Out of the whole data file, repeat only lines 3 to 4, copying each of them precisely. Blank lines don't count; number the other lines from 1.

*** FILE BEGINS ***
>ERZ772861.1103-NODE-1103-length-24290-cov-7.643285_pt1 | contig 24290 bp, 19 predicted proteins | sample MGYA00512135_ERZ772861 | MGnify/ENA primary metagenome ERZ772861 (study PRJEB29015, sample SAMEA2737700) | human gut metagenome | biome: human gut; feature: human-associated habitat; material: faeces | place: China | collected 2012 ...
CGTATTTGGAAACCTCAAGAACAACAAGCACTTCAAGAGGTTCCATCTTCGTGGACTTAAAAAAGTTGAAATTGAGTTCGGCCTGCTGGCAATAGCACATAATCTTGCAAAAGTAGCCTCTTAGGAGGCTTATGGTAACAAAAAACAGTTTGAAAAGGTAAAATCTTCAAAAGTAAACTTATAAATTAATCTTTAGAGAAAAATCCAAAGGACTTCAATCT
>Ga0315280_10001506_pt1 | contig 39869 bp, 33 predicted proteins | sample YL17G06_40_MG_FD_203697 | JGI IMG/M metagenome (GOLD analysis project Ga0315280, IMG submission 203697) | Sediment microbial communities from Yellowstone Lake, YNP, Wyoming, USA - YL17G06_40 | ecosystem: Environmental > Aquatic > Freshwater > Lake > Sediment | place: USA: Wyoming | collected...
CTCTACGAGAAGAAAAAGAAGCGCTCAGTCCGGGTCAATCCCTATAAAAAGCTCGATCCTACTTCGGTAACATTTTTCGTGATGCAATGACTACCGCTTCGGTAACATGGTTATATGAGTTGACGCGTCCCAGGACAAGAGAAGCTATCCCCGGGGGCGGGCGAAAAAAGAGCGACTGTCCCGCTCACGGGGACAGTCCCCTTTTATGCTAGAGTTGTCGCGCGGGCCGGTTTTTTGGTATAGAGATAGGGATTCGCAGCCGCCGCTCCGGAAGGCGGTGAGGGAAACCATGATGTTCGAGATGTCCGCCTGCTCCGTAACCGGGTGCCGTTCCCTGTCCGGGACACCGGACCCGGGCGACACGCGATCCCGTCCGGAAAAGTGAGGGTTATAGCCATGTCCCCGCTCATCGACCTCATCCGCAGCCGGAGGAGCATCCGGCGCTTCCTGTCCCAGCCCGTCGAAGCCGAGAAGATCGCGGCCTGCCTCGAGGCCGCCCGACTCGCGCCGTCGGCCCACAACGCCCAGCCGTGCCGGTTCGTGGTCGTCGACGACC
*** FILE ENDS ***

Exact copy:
>Ga0315280_10001506_pt1 | contig 39869 bp, 33 predicted proteins | sample YL17G06_40_MG_FD_203697 | JGI IMG/M metagenome (GOLD analysis project Ga0315280, IMG submission 203697) | Sediment microbial communities from Yellowstone Lake, YNP, Wyoming, USA - YL17G06_40 | ecosystem: Environmental > Aquatic > Freshwater > Lake > Sediment | place: USA: Wyoming | collected...
CTCTACGAGAAGAAAAAGAAGCGCTCAGTCCGGGTCAATCCCTATAAAAAGCTCGATCCTACTTCGGTAACATTTTTCGTGATGCAATGACTACCGCTTCGGTAACATGGTTATATGAGTTGACGCGTCCCAGGACAAGAGAAGCTATCCCCGGGGGCGGGCGAAAAAAGAGCGACTGTCCCGCTCACGGGGACAGTCCCCTTTTATGCTAGAGTTGTCGCGCGGGCCGGTTTTTTGGTATAGAGATAGGGATTCGCAGCCGCCGCTCCGGAAGGCGGTGAGGGAAACCATGATGTTCGAGATGTCCGCCTGCTCCGTAACCGGGTGCCGTTCCCTGTCCGGGACACCGGACCCGGGCGACACGCGATCCCGTCCGGAAAAGTGAGGGTTATAGCCATGTCCCCGCTCATCGACCTCATCCGCAGCCGGAGGAGCATCCGGCGCTTCCTGTCCCAGCCCGTCGAAGCCGAGAAGATCGCGGCCTGCCTCGAGGCCGCCCGACTCGCGCCGTCGGCCCACAACGCCCAGCCGTGCCGGTTCGTGGTCGTCGACGACC